What Is Binge Drinking?


What is binge drinking?
Binge drinking is the consumption of alcohol that raises a person’s blood alcohol concentration to 0.8 or above, according to the National Institute on Alcohol Abuse and Alcoholism. For men, this usually takes five or more drinks in two hours, and for women, it usually takes four or more drinks. In contrast, the recommended amount of alcohol consumption for women is no more than one drink a day and no more than two for men.

Why is binge drinking dangerous?
Most people who binge drink do not have a substance use disorder. However, the consequences of binge drinking are still severe, and extended periods of binge drinking can lead to alcohol dependence.

There are a lot of health risks associated with alcohol consumption, such as an increased likelihood of contracting certain cancers and difficulty with memory and learning. With excessive alcohol consumption, additional risks such as unintentional injury like blackouts, alcoholic coma, and alcohol poisoning are higher than with moderate use.

Rates of violence, including domestic and sexual abuse, also increase when drinking is involved. An estimated 50 percent of sexual assaults involve alcohol.

For women, binge drinking additionally increases the likelihood of an unplanned or a difficult pregnancy.

How common is it?
Binge drinking typically evokes images of college students in fraternity houses and, in fact, young drinkers consume more than 90 percent of their alcohol by binge drinking.
However, they are not the only ones. One in six adults in the United States engages in binge drinking four times a month. Over 50 percent of those who binge drink are between the ages of 18 to 34. It is also most prevalent among men, as men are twice as likely as women to binge. However, in the past couple of years, studies show women have begun to close the gap in alcohol consumption.

What should I do if I am or someone I know is struggling with binge drinking?
Attempts to quit without professional help are mostly unsuccessful, and they can also be fatal. Seeking professional help is the safest and most reliable way to stop drinking

Is Having A Few Drinks After Work A Sign Of Alcohol Abuse?

Meeting colleagues for post-work cocktails every now and again is much different than making it a habit of drinking excessively after work.

Substance abuse not only creates havoc to one’s health, it also can impact job performance. Coworkers are usually among the first to notice a colleague develop a problem because people spend so much time together in the workplace. They may even see an alcohol problem develop before a spouse does.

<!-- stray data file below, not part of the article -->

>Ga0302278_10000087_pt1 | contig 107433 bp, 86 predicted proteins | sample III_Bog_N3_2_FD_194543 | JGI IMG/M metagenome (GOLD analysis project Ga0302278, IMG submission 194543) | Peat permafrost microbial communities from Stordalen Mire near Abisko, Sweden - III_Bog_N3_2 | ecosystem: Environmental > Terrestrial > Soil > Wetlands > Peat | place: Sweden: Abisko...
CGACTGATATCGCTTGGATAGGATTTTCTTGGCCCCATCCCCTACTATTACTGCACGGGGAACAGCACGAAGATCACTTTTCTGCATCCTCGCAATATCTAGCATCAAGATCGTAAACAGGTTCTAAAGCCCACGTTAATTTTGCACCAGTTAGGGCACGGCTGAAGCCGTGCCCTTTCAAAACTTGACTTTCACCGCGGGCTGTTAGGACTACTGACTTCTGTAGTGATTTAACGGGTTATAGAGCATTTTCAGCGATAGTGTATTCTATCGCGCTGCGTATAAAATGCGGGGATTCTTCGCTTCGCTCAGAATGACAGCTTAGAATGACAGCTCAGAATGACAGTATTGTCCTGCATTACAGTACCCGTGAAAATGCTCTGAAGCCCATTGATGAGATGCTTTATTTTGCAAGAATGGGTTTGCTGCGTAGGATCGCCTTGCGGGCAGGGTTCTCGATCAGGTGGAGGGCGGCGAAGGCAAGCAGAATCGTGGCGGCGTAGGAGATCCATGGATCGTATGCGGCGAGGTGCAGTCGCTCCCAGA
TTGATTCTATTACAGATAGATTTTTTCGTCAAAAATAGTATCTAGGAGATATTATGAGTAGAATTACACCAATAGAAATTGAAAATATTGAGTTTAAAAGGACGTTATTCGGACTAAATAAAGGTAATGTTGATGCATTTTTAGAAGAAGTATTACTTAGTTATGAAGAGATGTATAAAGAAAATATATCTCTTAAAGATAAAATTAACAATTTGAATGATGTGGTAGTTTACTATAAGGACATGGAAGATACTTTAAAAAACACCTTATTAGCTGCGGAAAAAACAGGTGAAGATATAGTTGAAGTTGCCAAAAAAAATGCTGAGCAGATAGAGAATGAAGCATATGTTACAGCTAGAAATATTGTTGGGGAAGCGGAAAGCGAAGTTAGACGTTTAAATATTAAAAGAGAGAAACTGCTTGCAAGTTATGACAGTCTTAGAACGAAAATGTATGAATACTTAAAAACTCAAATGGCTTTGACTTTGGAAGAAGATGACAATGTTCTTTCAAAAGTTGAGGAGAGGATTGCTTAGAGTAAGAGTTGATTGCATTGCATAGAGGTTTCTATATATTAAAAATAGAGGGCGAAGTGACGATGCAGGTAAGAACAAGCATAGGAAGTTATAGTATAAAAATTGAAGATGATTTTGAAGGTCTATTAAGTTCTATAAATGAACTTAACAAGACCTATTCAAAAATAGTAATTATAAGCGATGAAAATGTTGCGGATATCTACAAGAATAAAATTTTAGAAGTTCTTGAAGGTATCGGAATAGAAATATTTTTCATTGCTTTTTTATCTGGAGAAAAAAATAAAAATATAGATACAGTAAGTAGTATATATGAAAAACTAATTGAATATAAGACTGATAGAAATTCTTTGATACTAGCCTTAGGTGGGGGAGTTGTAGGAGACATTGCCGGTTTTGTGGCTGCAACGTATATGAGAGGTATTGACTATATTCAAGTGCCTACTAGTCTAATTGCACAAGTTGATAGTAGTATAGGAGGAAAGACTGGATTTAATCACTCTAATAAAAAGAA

alcohol abuseHere are some signs and symptoms that drinking after hours is affecting one’s job performance:

  • Late for work, leave early or absent
  • Irritable and impatient with others
  • Poor concentration
  • Frequently hung over at work

“If a person drinks excessively during off-work hours and consistently comes to work hung over, can the boss trust the  work being done throughout the day  is accurate? Individuals with such a pattern are essentially undermining their livelihood and career and may not even realize it until it’s too late,” says Dr. Phil Welches, Clinical Director of Gateway Foundation Alcohol & Drug Treatment.

The good news is help is available if someone is ready to make a positive change.  Outpatient substance abuse treatment programs are offered in the morning, afternoon and evenings. This allows someone to get the treatment they need without interfering with important daily commitments like work or family.  For more information, please call our 24-Hour Helpline at 877-505-HOPE (4673).

Factors Linked to Hangovers

what causes a hangoverIf you ever experienced a hangover after heavy drinking, you know it is no laughing matter. The sufferer typically has a headache, feels sick, dizzy, sleepy, irritable and thirsty. A person with a hangover may also experience elevated levels of anxiety, regret, shame, embarrassment as well as depression.

The severity of a hangover is closely linked to:

  • The amount of alcohol consumed.
  • Whether the sufferer had enough sleep; the less sleep the worse the hangover.
  • Whether the sufferer was already dehydrated before the drinking began.
  • Whether the sufferer had drank enough water during the drinking session.
  • Whether the sufferer had ate a meal before drinking started.